New cut glass made with stone wheels is very similar to vintage American Brilliant Period cut glass made from around 1880 to about WW I.
During this era, the first shaping cuts were made by dripping an abrasive on stone wheels. The abrasive did the actual cutting as the glass was pressed against the wheels. Cuts were progressively smoothed out by using different grits of abrasive and wheels with different surfaces including wood and cork. This labor intensive multistep process produced a very smooth surface with virtually no grooves or pitting (Fig. 7).
In contrast, the great majority of modern reproduction cut glass was made in one step with coarse steel grinding wheels or diamond edged wheels. These modern wheels cut glass quickly and easily without abrasives in one pass. The rough cuts were only lightly smoothed. Modern cut glass made with the new wheels has been relatively easy to identify because of the obvious grooves (Figs. 5-6) remaining in the unpolished cuttings.
A large glass shop based in Turkey has brought back stone wheel cutting and hand polishing. The price list shown in Fig. 3 describes four different grades of finishing available. The highest grade, "Slow stone cutting with hand polishing," is nearly comparable to the hand-finished cutting found in authentic Brilliant Period cut glass. This top grade is twice as expensive as the introductory grade.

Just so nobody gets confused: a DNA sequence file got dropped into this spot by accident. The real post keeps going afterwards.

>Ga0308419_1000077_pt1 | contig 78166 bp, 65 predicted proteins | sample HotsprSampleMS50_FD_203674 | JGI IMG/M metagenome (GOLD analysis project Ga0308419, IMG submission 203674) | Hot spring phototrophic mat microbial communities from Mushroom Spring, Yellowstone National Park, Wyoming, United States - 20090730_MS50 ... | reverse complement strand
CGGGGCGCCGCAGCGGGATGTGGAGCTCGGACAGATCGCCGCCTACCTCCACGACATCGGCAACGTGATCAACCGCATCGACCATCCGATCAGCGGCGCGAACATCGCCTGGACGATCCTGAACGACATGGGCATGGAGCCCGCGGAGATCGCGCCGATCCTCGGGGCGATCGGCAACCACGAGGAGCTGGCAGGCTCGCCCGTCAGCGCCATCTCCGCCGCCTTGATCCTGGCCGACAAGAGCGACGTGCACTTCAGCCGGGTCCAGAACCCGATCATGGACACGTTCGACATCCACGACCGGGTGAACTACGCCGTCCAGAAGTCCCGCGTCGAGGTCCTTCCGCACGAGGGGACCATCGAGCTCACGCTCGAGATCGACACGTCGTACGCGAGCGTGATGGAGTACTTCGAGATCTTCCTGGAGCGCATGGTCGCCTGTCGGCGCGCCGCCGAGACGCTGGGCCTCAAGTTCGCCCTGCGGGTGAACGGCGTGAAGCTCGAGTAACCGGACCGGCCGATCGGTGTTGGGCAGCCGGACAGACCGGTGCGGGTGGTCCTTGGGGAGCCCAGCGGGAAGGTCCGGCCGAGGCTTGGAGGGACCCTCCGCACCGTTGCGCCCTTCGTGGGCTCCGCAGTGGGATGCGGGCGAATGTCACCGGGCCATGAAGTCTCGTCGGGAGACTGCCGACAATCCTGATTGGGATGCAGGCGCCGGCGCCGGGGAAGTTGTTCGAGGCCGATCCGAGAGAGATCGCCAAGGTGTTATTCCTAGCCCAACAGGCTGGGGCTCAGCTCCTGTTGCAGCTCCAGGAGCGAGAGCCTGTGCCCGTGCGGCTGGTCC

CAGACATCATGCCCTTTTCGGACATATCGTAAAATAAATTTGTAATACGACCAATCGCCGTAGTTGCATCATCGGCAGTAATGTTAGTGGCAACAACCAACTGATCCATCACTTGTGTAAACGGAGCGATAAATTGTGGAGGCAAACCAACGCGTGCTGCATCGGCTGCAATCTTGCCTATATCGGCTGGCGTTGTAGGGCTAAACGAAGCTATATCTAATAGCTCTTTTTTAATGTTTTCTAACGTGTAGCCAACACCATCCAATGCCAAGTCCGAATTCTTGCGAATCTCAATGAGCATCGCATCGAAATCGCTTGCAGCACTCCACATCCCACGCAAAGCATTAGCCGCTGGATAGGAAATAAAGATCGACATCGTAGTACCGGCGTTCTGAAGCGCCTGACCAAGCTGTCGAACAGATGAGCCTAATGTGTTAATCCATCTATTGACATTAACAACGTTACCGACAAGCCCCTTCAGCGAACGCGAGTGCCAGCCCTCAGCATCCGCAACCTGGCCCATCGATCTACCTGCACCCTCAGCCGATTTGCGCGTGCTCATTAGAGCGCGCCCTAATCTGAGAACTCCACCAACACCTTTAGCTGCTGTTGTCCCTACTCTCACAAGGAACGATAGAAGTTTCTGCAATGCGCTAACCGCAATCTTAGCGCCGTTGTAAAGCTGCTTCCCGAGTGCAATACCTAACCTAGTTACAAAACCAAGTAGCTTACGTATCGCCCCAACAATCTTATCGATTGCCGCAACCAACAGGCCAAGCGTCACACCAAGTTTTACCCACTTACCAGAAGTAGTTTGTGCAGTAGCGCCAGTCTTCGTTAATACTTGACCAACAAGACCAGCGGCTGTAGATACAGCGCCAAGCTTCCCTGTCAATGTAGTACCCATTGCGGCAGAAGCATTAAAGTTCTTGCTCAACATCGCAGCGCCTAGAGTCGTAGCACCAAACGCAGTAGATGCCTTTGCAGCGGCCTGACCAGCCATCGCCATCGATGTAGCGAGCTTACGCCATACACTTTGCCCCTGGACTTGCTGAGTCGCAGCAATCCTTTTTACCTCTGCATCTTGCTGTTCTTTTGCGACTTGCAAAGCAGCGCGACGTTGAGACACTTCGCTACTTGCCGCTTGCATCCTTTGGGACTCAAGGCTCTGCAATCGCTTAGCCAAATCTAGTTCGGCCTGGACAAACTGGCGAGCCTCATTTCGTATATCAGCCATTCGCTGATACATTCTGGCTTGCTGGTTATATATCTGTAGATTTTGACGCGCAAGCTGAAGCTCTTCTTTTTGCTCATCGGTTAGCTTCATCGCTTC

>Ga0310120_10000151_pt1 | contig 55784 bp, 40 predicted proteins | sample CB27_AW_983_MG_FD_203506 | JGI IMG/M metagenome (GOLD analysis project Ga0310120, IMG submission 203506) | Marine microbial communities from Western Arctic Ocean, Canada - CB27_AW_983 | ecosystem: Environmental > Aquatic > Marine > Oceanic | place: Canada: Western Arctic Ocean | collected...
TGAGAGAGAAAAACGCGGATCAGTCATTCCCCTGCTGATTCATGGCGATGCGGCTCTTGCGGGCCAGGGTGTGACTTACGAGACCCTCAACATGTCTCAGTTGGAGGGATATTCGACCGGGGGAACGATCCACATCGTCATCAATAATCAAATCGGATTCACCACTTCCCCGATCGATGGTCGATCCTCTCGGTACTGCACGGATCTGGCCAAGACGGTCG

How good is the new glass? The new lamp by this company shown in Figs. 1 and 2 was good enough to fool an advanced collector into paying over $2,000. The wholesale cost was under $500.
Never rely on a single test when evaluating American Brilliant Period cut glass. Use a variety of different tests before forming a conclusion on age and quality. One of the tests you should use is ultraviolet light. Authentic American Brilliant Period cut glass will almost always fluoresce a green-yellow. Most reproduction cut glass has no reaction. Some new cut glass from Turkey will fluoresce pale yellow, but not green.
Another good test of quality is to carefully inspect the entire pattern for design flaws. Most vintage American patterns were cut by eye. Less skilled modern cutters often have trouble correctly spacing a pattern. Flaws in layouts like the overlapping rays in Fig. 4 are virtually never found in vintage pieces, only reproductions.
Acid signatures are the least reliable test of age. All the marks from vintage makers have been forged for many years. Many of these forged marks have names of cut glass companies which never used acid stamps such as Empire and Mt. Washington which used paper labels only.